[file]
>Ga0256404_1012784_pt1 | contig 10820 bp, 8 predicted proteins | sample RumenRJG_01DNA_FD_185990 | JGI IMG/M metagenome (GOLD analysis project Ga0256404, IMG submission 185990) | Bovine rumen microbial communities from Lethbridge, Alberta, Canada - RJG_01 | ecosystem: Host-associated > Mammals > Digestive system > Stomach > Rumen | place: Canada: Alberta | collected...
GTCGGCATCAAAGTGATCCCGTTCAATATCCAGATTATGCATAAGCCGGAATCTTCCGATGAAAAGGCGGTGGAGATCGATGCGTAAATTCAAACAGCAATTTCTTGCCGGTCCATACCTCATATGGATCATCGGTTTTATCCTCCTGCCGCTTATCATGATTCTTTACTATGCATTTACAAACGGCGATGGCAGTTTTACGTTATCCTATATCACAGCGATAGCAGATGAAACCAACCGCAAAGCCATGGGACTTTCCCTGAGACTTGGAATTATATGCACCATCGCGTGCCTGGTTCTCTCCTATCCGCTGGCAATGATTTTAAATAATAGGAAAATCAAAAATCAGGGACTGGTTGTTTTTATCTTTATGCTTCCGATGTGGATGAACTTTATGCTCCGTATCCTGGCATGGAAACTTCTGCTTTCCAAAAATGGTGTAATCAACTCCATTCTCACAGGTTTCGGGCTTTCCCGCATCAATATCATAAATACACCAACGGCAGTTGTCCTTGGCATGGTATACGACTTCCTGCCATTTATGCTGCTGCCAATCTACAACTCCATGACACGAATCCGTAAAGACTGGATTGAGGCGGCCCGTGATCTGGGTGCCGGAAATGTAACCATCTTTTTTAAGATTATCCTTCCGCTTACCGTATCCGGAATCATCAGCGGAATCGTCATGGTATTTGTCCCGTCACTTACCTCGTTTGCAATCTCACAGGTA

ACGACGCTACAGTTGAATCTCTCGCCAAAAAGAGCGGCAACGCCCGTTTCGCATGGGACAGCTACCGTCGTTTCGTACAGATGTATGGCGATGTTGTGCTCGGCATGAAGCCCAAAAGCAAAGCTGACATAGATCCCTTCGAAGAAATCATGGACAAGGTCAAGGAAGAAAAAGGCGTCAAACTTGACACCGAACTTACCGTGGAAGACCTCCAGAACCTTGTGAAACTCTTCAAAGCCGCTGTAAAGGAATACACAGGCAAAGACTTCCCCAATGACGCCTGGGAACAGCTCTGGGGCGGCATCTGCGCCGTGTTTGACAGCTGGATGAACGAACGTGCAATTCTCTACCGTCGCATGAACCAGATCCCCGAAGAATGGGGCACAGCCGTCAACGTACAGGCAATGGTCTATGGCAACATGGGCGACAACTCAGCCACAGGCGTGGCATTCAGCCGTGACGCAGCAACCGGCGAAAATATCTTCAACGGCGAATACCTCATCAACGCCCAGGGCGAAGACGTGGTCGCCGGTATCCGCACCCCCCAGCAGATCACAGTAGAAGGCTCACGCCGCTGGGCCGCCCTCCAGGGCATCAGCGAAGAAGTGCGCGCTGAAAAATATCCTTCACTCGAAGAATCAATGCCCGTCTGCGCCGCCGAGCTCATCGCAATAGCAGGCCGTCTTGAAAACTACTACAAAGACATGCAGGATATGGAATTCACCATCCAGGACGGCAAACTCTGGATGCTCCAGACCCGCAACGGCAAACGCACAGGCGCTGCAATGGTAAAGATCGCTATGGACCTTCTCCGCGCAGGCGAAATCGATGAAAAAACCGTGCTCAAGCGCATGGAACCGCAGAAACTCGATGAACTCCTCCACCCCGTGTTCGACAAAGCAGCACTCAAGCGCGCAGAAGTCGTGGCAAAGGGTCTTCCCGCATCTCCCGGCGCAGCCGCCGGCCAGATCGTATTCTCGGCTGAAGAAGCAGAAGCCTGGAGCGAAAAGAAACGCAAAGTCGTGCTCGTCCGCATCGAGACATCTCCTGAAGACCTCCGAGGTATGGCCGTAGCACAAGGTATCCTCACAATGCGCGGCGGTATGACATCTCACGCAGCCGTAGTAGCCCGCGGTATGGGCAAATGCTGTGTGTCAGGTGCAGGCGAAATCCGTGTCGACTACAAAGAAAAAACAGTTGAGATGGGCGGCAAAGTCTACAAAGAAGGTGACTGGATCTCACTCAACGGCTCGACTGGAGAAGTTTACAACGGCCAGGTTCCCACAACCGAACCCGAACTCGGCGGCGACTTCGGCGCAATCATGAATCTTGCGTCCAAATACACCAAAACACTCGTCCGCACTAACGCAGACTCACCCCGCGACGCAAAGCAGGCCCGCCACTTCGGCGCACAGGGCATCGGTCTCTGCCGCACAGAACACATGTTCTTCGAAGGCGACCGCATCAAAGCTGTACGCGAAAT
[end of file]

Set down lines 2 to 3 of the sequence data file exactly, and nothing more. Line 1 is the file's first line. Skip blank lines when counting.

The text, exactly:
GTCGGCATCAAAGTGATCCCGTTCAATATCCAGATTATGCATAAGCCGGAATCTTCCGATGAAAAGGCGGTGGAGATCGATGCGTAAATTCAAACAGCAATTTCTTGCCGGTCCATACCTCATATGGATCATCGGTTTTATCCTCCTGCCGCTTATCATGATTCTTTACTATGCATTTACAAACGGCGATGGCAGTTTTACGTTATCCTATATCACAGCGATAGCAGATGAAACCAACCGCAAAGCCATGGGACTTTCCCTGAGACTTGGAATTATATGCACCATCGCGTGCCTGGTTCTCTCCTATCCGCTGGCAATGATTTTAAATAATAGGAAAATCAAAAATCAGGGACTGGTTGTTTTTATCTTTATGCTTCCGATGTGGATGAACTTTATGCTCCGTATCCTGGCATGGAAACTTCTGCTTTCCAAAAATGGTGTAATCAACTCCATTCTCACAGGTTTCGGGCTTTCCCGCATCAATATCATAAATACACCAACGGCAGTTGTCCTTGGCATGGTATACGACTTCCTGCCATTTATGCTGCTGCCAATCTACAACTCCATGACACGAATCCGTAAAGACTGGATTGAGGCGGCCCGTGATCTGGGTGCCGGAAATGTAACCATCTTTTTTAAGATTATCCTTCCGCTTACCGTATCCGGAATCATCAGCGGAATCGTCATGGTATTTGTCCCGTCACTTACCTCGTTTGCAATCTCACAGGTA

ACGACGCTACAGTTGAATCTCTCGCCAAAAAGAGCGGCAACGCCCGTTTCGCATGGGACAGCTACCGTCGTTTCGTACAGATGTATGGCGATGTTGTGCTCGGCATGAAGCCCAAAAGCAAAGCTGACATAGATCCCTTCGAAGAAATCATGGACAAGGTCAAGGAAGAAAAAGGCGTCAAACTTGACACCGAACTTACCGTGGAAGACCTCCAGAACCTTGTGAAACTCTTCAAAGCCGCTGTAAAGGAATACACAGGCAAAGACTTCCCCAATGACGCCTGGGAACAGCTCTGGGGCGGCATCTGCGCCGTGTTTGACAGCTGGATGAACGAACGTGCAATTCTCTACCGTCGCATGAACCAGATCCCCGAAGAATGGGGCACAGCCGTCAACGTACAGGCAATGGTCTATGGCAACATGGGCGACAACTCAGCCACAGGCGTGGCATTCAGCCGTGACGCAGCAACCGGCGAAAATATCTTCAACGGCGAATACCTCATCAACGCCCAGGGCGAAGACGTGGTCGCCGGTATCCGCACCCCCCAGCAGATCACAGTAGAAGGCTCACGCCGCTGGGCCGCCCTCCAGGGCATCAGCGAAGAAGTGCGCGCTGAAAAATATCCTTCACTCGAAGAATCAATGCCCGTCTGCGCCGCCGAGCTCATCGCAATAGCAGGCCGTCTTGAAAACTACTACAAAGACATGCAGGATATGGAATTCACCATCCAGGACGGCAAACTCTGGATGCTCCAGACCCGCAACGGCAAACGCACAGGCGCTGCAATGGTAAAGATCGCTATGGACCTTCTCCGCGCAGGCGAAATCGATGAAAAAACCGTGCTCAAGCGCATGGAACCGCAGAAACTCGATGAACTCCTCCACCCCGTGTTCGACAAAGCAGCACTCAAGCGCGCAGAAGTCGTGGCAAAGGGTCTTCCCGCATCTCCCGGCGCAGCCGCCGGCCAGATCGTATTCTCGGCTGAAGAAGCAGAAGCCTGGAGCGAAAAGAAACGCAAAGTCGTGCTCGTCCGCATCGAGACATCTCCTGAAGACCTCCGAGGTATGGCCGTAGCACAAGGTATCCTCACAATGCGCGGCGGTATGACATCTCACGCAGCCGTAGTAGCCCGCGGTATGGGCAAATGCTGTGTGTCAGGTGCAGGCGAAATCCGTGTCGACTACAAAGAAAAAACAGTTGAGATGGGCGGCAAAGTCTACAAAGAAGGTGACTGGATCTCACTCAACGGCTCGACTGGAGAAGTTTACAACGGCCAGGTTCCCACAACCGAACCCGAACTCGGCGGCGACTTCGGCGCAATCATGAATCTTGCGTCCAAATACACCAAAACACTCGTCCGCACTAACGCAGACTCACCCCGCGACGCAAAGCAGGCCCGCCACTTCGGCGCACAGGGCATCGGTCTCTGCCGCACAGAACACATGTTCTTCGAAGGCGACCGCATCAAAGCTGTACGCGAAAT